Another emerging trend that has contributed to ensuring a high quality of service is Crowd Assessment. If a SaaS provider’s software is too hard to use, or if it’s too slow or if their system is erratic, their subscribers will complain about it to the SaaS provider of course, but more importantly they will complain about it in public forums. Service businesses really cannot hide their flaws and failings any more. They have only one option if they want to succeed: they must provide good service.
Is your data safe?
Does SaaS and cloud-computing mean that your data is less protected? After all, when you use a SaaS solution, you are entrusting a team of people to store and safeguard your data. In fact, SaaS is very safe - a good SaaS provider is capable of protecting the confidentiality, integrity, and availability of your data to a greater extent than if the data were to be hosted within the walls of your organization. The reasons for this are simple. The SaaS provider has the benefit of significant economies of scale (providing the same service for many enterprises), so they have teams of dedicated experts available around the clock to make sure that the system, and your data, remain protected and available to the authorized users in your enterprise. And their servers are typically located in extremely secure facilities, with redundancy and failover capacity on standby.
In a SaaS EHR, your organization will operate within an "enterprise" within the software system, which is your database. Of course, when you’re signed in (with a password and possibly with an additional factor of authentication), you can only access the data that belongs to your enterprise. There are strict security boundaries that prohibit you and other customers from accessing each other’s data. Similarly, other subscribers are prevented from accessing your enterprise’s data.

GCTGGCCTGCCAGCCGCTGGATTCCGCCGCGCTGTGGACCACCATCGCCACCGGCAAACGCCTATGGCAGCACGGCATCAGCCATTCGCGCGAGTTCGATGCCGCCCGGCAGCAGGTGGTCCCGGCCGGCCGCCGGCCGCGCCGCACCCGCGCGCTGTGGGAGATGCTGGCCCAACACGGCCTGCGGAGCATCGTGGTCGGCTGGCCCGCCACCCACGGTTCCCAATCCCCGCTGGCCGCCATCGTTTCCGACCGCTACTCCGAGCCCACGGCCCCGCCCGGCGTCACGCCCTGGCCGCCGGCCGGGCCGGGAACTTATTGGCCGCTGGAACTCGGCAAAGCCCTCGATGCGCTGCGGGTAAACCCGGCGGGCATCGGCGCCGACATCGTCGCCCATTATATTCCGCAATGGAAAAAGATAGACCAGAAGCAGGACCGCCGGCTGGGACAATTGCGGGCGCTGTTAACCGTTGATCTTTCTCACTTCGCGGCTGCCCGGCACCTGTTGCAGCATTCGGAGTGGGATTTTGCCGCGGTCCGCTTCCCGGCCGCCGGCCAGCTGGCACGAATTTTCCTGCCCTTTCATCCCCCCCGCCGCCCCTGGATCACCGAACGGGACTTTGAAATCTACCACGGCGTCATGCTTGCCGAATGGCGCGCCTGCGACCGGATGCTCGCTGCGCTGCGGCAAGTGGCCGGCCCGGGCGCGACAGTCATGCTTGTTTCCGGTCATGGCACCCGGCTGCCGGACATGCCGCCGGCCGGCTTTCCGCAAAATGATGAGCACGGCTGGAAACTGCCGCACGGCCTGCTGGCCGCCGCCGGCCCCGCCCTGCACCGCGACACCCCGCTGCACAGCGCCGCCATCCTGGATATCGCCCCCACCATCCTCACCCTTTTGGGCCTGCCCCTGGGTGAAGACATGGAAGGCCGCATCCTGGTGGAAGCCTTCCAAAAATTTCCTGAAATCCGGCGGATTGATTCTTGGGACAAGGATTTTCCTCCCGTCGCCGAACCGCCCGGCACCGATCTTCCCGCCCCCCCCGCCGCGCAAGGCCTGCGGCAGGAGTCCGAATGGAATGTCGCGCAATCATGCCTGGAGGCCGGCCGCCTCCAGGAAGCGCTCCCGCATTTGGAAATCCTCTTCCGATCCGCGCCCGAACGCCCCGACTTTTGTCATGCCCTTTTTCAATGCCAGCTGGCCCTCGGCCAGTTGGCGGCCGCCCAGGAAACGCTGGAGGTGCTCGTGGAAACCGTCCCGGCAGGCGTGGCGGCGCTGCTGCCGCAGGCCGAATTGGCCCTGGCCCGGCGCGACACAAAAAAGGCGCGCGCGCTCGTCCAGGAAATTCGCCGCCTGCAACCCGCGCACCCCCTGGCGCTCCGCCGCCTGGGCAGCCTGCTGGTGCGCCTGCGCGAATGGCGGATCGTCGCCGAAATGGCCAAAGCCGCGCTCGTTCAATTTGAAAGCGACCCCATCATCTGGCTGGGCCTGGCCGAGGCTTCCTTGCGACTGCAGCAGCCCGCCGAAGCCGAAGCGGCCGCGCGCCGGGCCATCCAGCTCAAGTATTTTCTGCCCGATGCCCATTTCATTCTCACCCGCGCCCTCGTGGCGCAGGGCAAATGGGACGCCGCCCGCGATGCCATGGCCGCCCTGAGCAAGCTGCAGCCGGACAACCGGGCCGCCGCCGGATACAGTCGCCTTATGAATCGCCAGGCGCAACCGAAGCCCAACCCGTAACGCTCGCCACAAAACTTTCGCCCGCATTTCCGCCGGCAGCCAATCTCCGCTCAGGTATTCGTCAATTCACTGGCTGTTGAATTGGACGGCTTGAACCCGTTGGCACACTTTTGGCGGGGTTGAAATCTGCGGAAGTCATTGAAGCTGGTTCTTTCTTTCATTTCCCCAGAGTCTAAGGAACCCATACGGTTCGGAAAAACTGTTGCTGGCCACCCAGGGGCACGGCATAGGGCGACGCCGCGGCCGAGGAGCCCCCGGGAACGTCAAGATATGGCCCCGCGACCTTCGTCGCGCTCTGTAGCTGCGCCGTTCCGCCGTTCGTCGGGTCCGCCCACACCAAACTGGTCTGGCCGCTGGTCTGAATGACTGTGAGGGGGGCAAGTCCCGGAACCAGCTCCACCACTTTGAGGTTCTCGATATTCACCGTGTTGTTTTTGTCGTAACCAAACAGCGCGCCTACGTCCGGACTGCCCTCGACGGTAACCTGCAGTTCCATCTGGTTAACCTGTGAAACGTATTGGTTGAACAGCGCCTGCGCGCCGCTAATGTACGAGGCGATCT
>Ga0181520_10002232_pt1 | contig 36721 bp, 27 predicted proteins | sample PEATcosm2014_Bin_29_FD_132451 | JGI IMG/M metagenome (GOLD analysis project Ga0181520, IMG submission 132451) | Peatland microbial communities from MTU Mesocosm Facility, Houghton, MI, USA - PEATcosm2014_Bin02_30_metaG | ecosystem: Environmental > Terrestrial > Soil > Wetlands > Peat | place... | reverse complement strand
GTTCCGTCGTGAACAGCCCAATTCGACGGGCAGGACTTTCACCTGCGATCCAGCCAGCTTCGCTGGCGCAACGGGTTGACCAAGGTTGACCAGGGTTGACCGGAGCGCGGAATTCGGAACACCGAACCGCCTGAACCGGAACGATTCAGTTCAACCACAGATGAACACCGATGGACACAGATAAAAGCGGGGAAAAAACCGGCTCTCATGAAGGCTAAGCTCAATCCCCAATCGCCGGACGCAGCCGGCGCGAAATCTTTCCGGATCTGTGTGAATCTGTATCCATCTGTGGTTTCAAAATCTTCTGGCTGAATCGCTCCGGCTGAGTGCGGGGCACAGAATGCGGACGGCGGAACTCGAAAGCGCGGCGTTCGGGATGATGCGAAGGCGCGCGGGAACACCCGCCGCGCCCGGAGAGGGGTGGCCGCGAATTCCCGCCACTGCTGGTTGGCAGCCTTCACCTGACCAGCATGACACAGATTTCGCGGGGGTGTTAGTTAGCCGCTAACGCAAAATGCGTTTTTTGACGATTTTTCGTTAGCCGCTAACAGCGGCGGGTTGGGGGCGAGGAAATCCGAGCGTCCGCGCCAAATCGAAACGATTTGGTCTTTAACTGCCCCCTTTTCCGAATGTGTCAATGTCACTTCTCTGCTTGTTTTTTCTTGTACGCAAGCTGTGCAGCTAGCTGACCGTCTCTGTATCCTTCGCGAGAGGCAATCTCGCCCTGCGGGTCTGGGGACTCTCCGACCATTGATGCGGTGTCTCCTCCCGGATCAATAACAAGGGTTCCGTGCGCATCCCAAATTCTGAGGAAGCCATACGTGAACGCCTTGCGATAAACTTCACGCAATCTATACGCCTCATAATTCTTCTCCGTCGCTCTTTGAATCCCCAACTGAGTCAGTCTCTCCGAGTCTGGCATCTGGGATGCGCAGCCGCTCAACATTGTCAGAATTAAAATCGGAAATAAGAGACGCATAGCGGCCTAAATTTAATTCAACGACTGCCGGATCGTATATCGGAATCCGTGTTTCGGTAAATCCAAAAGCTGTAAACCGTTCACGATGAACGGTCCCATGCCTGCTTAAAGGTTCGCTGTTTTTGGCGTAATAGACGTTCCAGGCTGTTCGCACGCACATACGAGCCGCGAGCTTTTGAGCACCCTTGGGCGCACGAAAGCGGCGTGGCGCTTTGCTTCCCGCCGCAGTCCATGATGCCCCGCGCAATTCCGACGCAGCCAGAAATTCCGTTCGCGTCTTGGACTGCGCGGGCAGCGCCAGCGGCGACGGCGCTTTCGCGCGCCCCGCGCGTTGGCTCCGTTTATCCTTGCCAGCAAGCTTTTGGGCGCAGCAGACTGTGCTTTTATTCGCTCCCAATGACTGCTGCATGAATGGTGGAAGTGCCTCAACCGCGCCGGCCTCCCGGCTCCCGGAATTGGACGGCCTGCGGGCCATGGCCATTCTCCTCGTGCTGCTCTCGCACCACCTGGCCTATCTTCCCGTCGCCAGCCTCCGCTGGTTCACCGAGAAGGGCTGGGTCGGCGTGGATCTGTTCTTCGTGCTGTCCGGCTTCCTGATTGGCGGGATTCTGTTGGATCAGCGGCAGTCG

Your access to specific features and data may be limited by the permissions granted to you by your organization’s enterprise administrators. The best EHR systems utilize role-based as well as group-based security permission schemes. A "role" describes what types of functions and what types of data a user is allowed to access. For example, a "physical therapist" role might be configured to allow the user to see and edit a patient’s medical records but not their psychology records, and they may only be able to see medical imaging records in read-only mode. A "group" defines the set of patients or athletes that the user has access to.
Standardization – why it’s important
Your organization’s administrators will be responsible for managing the user accounts and permissions, and for configuring the standardized behavior of the software. Standardizing the way data is recorded and captured across your organization is vitally important for several reasons. Firstly, it facilitates consistency and collaboration among healthcare professionals. Secondly, standardization of data capture makes it possible to analyze an aggregation of data to identify anomalies, trends, and outcomes. The best EHR systems include reporting and data analysis tools to perform this kind of analysis, which can be invaluable in ensuring a high quality of healthcare services and in identifying specific ways to improve those services.